Protection: I remember as a child standing with my brother and my sister for a picture. (Way back in the old days when non-digital cameras meant picture taking was an event, rather than a common occurrence.) My younger sister inherited beautiful Eurasian eyes from our Georgian (think Russia, not USA) great-grandmother. When she smiled happily, her eyes disappeared into slits. My grandmother (who raised us) would tell my sister not to smile so much, so that her eyes would show. She didn't say that to be mean or critical; but a picture was something that was more rare and cost more money than they do today. She wanted my sister's eyes to show in the picture. But what my childhood self heard was "don't look so happy. Your natural smile is not acceptable." My sister heard a similar message, and even today as an adult she is self conscious about how she smiles. She doesn't smile freely; she hasn't for most of her life. My daughter inherited those beautiful Eurasian eyes, despite the fact that I didn't get them myself. When she is at her happiest, her eyes are difficult to see. And you can bet the farm I am never going to tell her that her radiant, natural happiness isn't good enough for a picture and ask her to smile less for the camera.
The things adults say tend to stick with children. Especially critical things. Some kids are able to just shrug it off. Some kids carry it in their hearts for all their developing years.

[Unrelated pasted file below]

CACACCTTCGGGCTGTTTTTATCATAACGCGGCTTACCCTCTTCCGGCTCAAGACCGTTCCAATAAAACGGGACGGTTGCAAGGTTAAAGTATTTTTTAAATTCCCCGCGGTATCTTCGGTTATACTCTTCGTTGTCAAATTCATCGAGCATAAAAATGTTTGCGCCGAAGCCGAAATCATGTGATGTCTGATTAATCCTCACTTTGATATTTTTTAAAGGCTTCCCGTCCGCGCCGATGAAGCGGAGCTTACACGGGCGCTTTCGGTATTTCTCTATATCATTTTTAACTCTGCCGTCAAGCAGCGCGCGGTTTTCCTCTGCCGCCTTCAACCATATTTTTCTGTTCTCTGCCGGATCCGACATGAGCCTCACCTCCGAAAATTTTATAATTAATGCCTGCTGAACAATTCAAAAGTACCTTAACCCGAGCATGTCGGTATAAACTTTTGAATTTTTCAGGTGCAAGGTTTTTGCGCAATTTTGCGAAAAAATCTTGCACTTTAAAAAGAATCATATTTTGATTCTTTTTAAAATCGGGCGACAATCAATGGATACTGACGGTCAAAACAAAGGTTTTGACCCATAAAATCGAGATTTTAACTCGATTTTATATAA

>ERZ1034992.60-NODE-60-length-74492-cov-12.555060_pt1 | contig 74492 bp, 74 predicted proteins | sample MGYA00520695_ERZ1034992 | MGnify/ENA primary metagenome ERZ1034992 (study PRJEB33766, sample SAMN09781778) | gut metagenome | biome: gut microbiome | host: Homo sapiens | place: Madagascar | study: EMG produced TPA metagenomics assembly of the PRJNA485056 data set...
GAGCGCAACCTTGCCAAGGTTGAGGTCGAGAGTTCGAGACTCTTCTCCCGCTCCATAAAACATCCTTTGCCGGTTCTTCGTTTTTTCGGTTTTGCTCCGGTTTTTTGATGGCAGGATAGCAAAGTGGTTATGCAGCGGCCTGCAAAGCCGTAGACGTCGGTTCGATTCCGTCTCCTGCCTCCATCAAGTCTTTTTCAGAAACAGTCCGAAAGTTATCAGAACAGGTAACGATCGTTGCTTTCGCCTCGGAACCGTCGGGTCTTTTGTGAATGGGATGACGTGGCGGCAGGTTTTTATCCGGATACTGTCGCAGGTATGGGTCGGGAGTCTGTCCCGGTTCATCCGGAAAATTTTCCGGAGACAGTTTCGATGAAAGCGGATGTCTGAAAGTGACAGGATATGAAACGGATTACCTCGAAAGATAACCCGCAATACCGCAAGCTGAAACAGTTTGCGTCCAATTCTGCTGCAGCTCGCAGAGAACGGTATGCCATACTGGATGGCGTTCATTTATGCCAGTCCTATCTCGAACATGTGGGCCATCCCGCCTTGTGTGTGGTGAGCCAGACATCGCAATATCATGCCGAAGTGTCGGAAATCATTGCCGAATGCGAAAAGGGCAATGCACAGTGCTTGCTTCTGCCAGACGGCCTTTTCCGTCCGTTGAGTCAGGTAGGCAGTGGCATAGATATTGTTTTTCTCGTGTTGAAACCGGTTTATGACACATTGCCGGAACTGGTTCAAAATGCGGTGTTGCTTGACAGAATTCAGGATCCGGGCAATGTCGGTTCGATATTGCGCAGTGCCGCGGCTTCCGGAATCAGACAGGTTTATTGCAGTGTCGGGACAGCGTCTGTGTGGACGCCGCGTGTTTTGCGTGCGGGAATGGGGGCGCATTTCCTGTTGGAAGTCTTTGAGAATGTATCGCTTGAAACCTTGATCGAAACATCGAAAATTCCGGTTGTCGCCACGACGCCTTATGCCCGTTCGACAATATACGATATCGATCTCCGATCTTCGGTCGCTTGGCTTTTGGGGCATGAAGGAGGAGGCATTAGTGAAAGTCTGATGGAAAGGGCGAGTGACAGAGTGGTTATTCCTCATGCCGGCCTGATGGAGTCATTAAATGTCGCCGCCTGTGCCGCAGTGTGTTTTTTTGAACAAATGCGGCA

Whenever I tried to sit in a relative's lap as a young child, I got pushed off rather quickly (it felt to me) with a "your butt's too bony!" This was several relatives; not just one. Eventually I stopped trying. Stopped looking for human connection that way. By the time my butt was no longer bony, I was much too big to try. And just remembering that makes me cry.
Trying to avoid having my children injured in a similar fashion doesn't just apply to my own behavior and words; it wasn't just my guardians who unknowingly wounded me with their words. I also, when I am there, try to step in when another adult is pushing the potential to negatively affect them. We had a visitor to our home, unfamiliar with our family's parenting style and the way my children communicate, accuse my then 4 year old of lying to me and me doing nothing about the lying. This was not the case; this person misunderstood what Early Bird was saying. But to children, especially gifted children, who are very honest and take any false accusation of something so horrible is an unfair and very emotional thing. I attempted to explain to the visitor, but not much time longer they did the exact same thing to my then 6 year old; they misunderstood the meaning behind Builder Boy's words and this time accused him of lying to his face. I did not let that go unchallenged. And while I later was accused by this person of "jumping on everything they said" and "made" this person feel like they "couldn't say anything right" I do not regret it one bit. Maybe this person didn't think being falsely accused of lying was anything meaningful to my children but they were wrong. And my children saw that I would not let them be falsely accused of something so unfair; something that, if unchallenged, could have hurt and festered in their hearts for a very long time. I know I'm not going to be able to catch all instances like this. But when I'm there, I'm going to be fair and stand up for what it right and protect them; every time.
I'm not saying I'm the perfect parent. And even being as conscientious a parent as I can, I still make mistakes, and the kids still have frustrations at times. I am sure when they are adults they will look back and point out things I should have done differently, and that will influence their own parenting. But at least I can try not to pass on the hurts and frustrations that I dealt with. And that's something.
This blog post was my contribution to the GHF Gifted Parenting Blog Hop. Click here for links to the rest of the hop posts.